My life's latest (though tiny) pleasure has involved listening to NPR's podcasts of "Poetry Off The Shelf"on small breaks from the pointedly unpoetical reading and writing I've been living and breathing for the past two years. Last night I listened to an interview and readings from Li-Young Lee, a Chinese American poet who was born in exile in Indonesia, emigrating to the United States during the Vietnam War. Lee read his poem "Immigrant Blues," describing his struggle with learning to love and be loved after experiencing so much violence and racism in his childhood. The interviewer drew observed the tendency of post-modernistic poetry to avoid overly-romantic language about love, hearts, souls, and other apparently out-of-fashion expressions of human emotion, drawing contrast and exception to Lee's work. He commented that "this whole poem makes me nervous!" after being asked whether he feels nervous about using words other modern poets might consider cliche. Listening to him read is pure pleasure: The soft bass of his voice reverberates humility while it strings complex tales of his childhood to weave a picture of his internal experiences as an adult. I have no doubt the rest of his work is just as beautiful. You can listen to him read this poem and others (as well as other poet's readings) on the generous and fantastic website of Blue Flower Arts.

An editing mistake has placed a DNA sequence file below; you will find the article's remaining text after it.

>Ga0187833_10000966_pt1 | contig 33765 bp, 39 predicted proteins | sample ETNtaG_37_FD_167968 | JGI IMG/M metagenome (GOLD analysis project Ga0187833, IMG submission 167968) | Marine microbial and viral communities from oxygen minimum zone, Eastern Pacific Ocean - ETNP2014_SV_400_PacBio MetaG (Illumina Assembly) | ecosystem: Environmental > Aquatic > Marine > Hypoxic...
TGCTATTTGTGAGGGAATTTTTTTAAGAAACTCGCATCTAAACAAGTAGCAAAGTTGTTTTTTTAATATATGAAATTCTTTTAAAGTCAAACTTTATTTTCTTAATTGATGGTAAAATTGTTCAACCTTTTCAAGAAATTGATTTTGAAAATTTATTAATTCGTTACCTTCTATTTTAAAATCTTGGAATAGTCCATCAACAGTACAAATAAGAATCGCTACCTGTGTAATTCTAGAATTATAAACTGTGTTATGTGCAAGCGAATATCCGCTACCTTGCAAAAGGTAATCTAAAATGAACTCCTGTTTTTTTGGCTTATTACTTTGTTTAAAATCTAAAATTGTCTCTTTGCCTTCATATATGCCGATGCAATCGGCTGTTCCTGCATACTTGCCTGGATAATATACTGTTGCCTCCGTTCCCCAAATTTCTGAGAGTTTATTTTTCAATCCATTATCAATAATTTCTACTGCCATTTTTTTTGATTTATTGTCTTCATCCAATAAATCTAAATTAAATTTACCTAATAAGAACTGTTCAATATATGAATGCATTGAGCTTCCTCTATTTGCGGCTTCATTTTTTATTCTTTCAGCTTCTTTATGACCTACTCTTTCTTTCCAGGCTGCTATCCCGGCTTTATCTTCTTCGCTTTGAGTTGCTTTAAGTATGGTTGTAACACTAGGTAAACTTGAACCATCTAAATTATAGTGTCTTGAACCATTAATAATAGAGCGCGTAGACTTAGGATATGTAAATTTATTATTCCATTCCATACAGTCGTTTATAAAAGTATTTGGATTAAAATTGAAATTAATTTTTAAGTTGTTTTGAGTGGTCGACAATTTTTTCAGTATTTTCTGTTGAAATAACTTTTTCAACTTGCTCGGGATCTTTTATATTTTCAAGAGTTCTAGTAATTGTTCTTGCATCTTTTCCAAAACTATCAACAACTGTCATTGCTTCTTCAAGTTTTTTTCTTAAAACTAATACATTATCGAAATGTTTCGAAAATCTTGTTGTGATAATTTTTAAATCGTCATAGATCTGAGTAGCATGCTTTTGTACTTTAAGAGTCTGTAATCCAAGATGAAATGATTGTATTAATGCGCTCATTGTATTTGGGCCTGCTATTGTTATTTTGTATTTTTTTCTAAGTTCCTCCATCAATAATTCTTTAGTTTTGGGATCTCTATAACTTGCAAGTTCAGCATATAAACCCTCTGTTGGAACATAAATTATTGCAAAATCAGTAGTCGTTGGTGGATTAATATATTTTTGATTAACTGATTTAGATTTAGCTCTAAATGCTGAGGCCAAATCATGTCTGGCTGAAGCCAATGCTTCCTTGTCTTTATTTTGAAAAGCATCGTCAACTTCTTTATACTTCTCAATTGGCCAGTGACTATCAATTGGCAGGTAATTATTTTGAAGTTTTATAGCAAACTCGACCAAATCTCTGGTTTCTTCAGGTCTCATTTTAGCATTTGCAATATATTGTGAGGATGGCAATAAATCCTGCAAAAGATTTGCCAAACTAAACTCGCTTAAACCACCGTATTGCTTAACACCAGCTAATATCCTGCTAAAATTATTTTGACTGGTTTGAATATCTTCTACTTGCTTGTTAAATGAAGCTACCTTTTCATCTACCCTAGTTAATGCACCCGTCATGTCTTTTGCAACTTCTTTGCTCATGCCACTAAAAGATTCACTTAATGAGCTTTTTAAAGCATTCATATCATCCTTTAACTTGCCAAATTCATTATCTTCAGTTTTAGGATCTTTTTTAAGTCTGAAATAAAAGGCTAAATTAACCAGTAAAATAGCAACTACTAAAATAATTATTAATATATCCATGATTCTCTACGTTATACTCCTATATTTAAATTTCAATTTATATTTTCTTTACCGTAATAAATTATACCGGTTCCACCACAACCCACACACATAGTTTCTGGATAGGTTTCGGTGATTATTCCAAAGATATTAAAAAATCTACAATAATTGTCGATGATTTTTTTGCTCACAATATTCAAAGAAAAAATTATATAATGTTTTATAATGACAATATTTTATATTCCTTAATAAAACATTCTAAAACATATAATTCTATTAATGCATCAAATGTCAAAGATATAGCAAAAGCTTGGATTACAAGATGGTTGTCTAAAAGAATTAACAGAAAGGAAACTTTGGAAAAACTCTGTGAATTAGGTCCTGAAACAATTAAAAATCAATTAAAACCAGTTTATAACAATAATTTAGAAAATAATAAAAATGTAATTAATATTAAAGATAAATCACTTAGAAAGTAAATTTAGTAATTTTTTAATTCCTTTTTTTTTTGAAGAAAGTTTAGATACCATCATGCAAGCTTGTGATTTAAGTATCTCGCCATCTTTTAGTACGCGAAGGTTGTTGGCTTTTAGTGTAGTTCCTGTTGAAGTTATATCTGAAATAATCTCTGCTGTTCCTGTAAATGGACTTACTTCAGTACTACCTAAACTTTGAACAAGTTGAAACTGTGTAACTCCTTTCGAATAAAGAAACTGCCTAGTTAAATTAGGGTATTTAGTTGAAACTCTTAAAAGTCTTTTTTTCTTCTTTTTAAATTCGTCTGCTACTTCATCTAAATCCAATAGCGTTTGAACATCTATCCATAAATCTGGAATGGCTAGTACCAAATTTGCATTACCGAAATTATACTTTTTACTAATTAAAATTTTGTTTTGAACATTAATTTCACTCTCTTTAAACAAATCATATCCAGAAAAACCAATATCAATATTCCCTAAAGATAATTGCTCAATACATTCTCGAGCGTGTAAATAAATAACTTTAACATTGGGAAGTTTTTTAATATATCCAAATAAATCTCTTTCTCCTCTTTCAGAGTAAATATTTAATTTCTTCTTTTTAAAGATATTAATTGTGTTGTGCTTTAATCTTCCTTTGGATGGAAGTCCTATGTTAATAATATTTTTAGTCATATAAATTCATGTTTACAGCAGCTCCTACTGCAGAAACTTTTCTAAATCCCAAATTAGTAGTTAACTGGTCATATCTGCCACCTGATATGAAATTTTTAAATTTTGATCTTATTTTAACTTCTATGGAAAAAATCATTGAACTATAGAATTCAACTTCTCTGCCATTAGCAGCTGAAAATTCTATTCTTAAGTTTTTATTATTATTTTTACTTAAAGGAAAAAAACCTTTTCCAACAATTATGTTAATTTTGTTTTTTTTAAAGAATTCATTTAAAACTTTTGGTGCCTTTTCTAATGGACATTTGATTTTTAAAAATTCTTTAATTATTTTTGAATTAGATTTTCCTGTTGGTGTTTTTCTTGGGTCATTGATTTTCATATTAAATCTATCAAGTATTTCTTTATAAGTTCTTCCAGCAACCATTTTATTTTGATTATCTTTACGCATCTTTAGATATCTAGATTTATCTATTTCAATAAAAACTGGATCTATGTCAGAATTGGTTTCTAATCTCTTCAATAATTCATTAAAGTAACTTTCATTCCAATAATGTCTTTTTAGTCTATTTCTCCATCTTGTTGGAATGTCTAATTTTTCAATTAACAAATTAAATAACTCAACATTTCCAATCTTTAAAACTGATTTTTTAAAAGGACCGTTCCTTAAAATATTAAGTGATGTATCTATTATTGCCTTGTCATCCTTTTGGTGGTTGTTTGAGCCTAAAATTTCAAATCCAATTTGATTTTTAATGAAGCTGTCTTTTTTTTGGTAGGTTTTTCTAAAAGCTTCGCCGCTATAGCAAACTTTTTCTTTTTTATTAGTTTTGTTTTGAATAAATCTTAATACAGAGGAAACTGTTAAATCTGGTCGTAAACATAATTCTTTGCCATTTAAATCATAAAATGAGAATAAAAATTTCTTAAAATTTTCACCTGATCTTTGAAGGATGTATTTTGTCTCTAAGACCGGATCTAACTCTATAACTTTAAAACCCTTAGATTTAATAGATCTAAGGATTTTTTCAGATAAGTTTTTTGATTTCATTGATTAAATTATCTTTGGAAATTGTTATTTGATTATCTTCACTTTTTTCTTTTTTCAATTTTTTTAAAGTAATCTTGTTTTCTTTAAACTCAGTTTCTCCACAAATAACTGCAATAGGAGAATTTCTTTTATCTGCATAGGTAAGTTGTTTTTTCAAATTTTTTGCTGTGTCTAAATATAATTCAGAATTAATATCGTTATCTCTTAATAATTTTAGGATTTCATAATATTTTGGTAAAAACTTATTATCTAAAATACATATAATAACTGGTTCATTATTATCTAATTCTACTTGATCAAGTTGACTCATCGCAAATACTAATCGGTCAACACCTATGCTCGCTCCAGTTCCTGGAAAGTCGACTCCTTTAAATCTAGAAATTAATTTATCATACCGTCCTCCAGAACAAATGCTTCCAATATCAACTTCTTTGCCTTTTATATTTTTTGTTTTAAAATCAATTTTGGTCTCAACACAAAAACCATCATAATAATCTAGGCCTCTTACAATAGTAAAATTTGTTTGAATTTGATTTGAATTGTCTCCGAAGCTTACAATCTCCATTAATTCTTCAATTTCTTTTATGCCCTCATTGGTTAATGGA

I'm trying hard to not have any more crushes on unattainable middle-aged men from various countries on the other side of the world, so I'll just satiate my desires with a gift to myself in the form of his latest book and audio cd, "Behind My Eyes."

"Immigrant Blues"
Li-Young Lee

People have been trying to kill me since I was born,
a man tells his son, trying to explain
the wisdom of learning a second tongue.

It’s an old story from the previous century
about my father and me.